Colquette worked as a delivery boy for defendant Gordon, who operated a grocery store, and at the time of the accident Colquette was driving Gordon's car back to the store after making certain deliveries. After stopping at Third Street for a stop light, according to his testimony he was in the inside lane, nearest the center line, and had just shifted into third gear when he saw the front end of Chance's car, but it was too late to avoid the accident. Colquette couldn't see the car earlier because the eastbound traffic was practically solid from First Street on down to Third Street.

While Mitchell was in Chance's car, up to the time of collision, he was reading a book or a magazine. He didn't obstruct Chance's view and was leaning back in the seat. Mitchell at no time gave any assistance to Chance in looking for traffic proceeding east or west on Roosevelt, nor had Chance asked Mitchell to help keep a lookout. As a result of the collision plaintiff Mitchell received certain injuries which are not in issue here. The only issues before us concern questions of liability.

Plaintiff makes thirteen assignments of error, which may be discussed in three general areas: (1) Error in submitting to the jury the question of contributory negligence on the part of plaintiff Mitchell; (2) Error in submitting to the jury the question of unavoidable accident; and (3) Error in submitting to the jury the issue of negligence of a third person as being the sole negligence and cause of the accident.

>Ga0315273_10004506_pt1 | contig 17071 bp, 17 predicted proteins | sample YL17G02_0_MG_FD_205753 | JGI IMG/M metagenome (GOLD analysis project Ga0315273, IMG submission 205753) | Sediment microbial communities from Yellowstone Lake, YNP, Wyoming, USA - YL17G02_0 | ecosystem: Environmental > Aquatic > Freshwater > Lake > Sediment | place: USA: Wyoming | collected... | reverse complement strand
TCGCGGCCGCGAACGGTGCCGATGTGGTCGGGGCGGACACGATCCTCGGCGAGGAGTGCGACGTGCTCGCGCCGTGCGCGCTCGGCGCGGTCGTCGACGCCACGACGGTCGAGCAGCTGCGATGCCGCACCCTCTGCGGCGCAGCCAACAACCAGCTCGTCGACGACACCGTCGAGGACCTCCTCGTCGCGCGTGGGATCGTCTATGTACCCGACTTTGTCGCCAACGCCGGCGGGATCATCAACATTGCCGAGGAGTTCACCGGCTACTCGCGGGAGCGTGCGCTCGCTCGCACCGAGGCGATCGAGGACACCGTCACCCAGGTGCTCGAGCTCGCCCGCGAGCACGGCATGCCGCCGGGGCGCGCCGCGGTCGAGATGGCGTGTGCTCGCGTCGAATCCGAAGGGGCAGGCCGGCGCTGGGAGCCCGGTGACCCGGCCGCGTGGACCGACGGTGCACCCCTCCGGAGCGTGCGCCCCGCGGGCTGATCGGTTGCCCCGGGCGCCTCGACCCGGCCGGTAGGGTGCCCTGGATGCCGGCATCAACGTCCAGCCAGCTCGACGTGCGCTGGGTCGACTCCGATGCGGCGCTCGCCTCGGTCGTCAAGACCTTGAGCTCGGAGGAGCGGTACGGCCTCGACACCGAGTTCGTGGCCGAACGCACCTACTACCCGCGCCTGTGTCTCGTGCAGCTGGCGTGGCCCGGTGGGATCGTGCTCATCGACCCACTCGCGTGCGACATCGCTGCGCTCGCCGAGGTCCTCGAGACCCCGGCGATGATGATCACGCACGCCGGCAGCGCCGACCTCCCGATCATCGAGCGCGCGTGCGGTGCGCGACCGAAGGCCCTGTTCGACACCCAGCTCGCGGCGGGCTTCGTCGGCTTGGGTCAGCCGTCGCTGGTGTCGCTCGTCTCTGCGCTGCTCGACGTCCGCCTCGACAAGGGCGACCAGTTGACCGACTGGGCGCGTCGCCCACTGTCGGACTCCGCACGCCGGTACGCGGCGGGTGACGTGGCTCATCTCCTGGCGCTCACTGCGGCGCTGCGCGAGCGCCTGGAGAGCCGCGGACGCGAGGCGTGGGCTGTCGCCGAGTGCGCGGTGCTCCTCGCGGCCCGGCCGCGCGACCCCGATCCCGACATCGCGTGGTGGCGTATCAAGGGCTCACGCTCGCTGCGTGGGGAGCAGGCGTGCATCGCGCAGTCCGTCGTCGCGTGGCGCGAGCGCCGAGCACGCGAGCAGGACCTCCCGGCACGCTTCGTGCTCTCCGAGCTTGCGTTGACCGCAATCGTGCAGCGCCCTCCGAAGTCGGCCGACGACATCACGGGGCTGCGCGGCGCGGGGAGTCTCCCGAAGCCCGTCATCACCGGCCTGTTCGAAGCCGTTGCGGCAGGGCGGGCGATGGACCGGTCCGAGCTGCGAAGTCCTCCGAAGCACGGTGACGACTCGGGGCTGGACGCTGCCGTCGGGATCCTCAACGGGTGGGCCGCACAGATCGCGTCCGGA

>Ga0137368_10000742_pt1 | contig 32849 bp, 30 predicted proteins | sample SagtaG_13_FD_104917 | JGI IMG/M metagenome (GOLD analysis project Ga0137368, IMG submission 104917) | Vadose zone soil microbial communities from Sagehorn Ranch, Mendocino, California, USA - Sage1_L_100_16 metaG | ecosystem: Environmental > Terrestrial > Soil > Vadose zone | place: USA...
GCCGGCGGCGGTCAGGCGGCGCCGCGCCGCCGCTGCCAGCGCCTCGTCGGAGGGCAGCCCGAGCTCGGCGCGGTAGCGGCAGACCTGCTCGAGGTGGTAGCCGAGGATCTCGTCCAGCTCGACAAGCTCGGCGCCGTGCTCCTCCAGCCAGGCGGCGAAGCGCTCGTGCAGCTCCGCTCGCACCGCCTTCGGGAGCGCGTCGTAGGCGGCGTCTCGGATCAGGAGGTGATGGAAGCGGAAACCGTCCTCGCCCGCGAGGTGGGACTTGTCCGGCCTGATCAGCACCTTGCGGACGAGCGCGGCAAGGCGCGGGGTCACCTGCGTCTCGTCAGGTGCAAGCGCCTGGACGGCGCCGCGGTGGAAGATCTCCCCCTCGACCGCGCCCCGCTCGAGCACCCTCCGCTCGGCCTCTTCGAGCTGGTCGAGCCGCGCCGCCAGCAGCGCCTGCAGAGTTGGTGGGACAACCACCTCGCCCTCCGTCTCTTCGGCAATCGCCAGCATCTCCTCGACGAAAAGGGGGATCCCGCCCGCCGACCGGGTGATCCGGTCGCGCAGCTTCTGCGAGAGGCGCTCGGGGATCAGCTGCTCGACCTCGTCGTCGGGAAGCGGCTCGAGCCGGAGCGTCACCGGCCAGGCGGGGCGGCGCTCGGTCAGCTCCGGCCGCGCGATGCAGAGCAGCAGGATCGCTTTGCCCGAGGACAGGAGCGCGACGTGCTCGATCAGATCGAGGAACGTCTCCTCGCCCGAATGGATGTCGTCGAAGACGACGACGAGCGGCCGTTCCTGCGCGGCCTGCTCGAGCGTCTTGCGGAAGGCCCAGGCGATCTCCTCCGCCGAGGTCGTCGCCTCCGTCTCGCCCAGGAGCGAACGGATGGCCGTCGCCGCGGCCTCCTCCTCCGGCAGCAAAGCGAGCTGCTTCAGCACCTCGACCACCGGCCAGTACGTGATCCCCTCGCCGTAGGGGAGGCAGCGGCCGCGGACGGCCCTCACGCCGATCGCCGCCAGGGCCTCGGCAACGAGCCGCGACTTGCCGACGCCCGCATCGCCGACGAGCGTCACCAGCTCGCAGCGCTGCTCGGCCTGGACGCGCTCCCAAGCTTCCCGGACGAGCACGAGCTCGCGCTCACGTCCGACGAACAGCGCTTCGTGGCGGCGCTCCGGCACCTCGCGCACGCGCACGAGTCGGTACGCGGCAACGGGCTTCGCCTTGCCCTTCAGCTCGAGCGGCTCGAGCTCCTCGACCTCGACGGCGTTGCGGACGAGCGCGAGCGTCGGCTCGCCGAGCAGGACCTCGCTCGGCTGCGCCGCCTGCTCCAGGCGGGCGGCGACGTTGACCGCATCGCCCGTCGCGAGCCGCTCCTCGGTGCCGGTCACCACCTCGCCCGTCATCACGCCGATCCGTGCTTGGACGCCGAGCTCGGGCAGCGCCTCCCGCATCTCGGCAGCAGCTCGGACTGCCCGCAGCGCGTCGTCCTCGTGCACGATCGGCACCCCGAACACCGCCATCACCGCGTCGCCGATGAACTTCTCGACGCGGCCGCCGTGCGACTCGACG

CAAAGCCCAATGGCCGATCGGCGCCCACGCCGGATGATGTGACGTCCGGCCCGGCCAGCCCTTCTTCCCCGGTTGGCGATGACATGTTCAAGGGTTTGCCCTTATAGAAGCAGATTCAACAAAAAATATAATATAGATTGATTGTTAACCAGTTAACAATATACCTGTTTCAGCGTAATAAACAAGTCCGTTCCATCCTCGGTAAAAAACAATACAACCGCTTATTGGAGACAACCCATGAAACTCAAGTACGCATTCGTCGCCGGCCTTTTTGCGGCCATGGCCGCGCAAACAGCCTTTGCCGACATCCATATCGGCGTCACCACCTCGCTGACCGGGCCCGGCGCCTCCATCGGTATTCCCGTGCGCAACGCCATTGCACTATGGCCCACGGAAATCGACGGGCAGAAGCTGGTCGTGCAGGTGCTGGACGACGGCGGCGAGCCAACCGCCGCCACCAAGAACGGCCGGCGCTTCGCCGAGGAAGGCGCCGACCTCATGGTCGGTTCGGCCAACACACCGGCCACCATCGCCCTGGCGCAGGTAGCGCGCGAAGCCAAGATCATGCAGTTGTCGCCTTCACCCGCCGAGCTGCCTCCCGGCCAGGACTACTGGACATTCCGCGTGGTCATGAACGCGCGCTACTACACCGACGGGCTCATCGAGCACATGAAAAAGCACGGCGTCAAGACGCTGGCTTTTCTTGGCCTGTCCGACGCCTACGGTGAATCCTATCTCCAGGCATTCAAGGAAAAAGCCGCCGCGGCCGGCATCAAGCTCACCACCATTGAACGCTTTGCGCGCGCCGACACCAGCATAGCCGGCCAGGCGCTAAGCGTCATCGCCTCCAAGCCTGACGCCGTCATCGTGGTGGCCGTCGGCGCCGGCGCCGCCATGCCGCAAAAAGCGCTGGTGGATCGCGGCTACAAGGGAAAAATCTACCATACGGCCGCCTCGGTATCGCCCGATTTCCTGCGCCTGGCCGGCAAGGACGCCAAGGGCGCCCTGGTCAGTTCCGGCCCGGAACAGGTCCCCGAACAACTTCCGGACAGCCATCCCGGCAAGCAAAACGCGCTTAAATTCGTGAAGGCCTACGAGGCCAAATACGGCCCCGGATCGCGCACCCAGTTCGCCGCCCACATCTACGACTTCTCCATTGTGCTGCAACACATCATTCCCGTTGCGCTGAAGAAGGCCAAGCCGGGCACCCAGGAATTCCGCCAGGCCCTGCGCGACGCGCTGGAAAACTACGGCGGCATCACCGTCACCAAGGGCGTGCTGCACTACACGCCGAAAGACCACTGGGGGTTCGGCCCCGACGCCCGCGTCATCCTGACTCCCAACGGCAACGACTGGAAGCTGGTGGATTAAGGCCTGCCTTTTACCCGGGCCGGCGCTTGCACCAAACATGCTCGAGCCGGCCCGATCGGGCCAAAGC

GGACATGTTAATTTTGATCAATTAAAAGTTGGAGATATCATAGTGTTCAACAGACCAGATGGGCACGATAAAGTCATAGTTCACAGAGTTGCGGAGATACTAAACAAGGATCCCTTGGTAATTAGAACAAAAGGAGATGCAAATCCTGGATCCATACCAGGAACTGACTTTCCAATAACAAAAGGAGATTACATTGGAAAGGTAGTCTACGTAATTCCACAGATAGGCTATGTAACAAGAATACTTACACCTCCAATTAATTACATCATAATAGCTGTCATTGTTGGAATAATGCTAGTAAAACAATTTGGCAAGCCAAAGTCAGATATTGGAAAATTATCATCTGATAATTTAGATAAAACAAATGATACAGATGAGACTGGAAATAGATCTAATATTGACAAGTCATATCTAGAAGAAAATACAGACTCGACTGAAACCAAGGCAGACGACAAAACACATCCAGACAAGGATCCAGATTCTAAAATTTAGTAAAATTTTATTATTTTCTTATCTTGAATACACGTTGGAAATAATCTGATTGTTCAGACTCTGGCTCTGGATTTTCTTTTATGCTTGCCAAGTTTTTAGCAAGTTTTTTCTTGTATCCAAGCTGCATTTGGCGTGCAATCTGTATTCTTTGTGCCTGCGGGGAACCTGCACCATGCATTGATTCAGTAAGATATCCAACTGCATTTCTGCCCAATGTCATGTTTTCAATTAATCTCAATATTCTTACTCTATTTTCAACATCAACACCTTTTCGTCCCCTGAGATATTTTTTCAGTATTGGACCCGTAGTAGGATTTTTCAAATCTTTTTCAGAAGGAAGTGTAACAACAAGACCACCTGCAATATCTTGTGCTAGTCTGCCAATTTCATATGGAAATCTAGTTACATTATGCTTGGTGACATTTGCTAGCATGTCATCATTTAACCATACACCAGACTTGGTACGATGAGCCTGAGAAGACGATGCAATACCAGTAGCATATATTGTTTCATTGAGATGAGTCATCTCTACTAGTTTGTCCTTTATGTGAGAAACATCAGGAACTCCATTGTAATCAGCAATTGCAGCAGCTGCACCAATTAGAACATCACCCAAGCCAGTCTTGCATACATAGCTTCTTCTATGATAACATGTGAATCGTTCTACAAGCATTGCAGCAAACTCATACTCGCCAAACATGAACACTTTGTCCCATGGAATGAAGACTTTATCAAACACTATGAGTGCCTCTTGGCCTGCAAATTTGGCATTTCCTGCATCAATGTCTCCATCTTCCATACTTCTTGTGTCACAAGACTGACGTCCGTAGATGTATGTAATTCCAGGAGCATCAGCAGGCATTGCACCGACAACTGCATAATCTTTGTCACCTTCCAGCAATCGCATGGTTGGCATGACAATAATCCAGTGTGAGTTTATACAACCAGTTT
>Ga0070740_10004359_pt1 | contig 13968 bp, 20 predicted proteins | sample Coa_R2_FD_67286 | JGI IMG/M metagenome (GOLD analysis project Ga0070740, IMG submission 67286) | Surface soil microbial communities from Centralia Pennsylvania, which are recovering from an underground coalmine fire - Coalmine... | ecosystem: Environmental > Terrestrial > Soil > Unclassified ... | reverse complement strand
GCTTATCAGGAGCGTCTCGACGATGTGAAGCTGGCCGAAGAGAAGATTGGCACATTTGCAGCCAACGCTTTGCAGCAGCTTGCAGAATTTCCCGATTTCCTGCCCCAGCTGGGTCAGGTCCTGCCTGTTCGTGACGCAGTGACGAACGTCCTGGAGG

We first consider the question of whether there was evidence to support the giving of instructions on the issue of contributory negligence. It is true that by the Constitution of Arizona[2] the existence of contributory negligence is a question of fact for the jury and not of law for the court; however, this rule does not go the extent of permitting a jury to find contributory negligence on the part of a plaintiff when there is not sufficient evidence from which any reasonable man might reach such a conclusion. Southern Pacific Railroad Co. v. Mitchell, 80 Ariz. 50, 292 P.2d 827 (1956); Humphrey v. Atchison, T. & S.F. Ry. Co., 50 Ariz. 167, 70 P.2d 319 (1937).